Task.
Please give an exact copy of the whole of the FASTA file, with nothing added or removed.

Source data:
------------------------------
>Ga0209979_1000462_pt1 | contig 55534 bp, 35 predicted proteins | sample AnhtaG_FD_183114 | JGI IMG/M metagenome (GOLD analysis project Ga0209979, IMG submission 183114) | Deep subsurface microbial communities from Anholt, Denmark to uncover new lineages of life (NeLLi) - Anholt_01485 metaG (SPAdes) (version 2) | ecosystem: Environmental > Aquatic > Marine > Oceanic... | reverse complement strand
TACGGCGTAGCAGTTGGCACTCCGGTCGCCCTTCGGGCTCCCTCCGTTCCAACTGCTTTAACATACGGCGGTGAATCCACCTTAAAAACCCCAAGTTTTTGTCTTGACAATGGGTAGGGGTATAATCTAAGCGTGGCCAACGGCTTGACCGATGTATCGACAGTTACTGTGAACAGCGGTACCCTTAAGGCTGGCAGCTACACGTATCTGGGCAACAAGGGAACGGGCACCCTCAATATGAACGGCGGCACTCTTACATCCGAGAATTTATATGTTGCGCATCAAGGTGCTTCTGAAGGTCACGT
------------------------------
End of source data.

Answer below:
>Ga0209979_1000462_pt1 | contig 55534 bp, 35 predicted proteins | sample AnhtaG_FD_183114 | JGI IMG/M metagenome (GOLD analysis project Ga0209979, IMG submission 183114) | Deep subsurface microbial communities from Anholt, Denmark to uncover new lineages of life (NeLLi) - Anholt_01485 metaG (SPAdes) (version 2) | ecosystem: Environmental > Aquatic > Marine > Oceanic... | reverse complement strand
TACGGCGTAGCAGTTGGCACTCCGGTCGCCCTTCGGGCTCCCTCCGTTCCAACTGCTTTAACATACGGCGGTGAATCCACCTTAAAAACCCCAAGTTTTTGTCTTGACAATGGGTAGGGGTATAATCTAAGCGTGGCCAACGGCTTGACCGATGTATCGACAGTTACTGTGAACAGCGGTACCCTTAAGGCTGGCAGCTACACGTATCTGGGCAACAAGGGAACGGGCACCCTCAATATGAACGGCGGCACTCTTACATCCGAGAATTTATATGTTGCGCATCAAGGTGCTTCTGAAGGTCACGT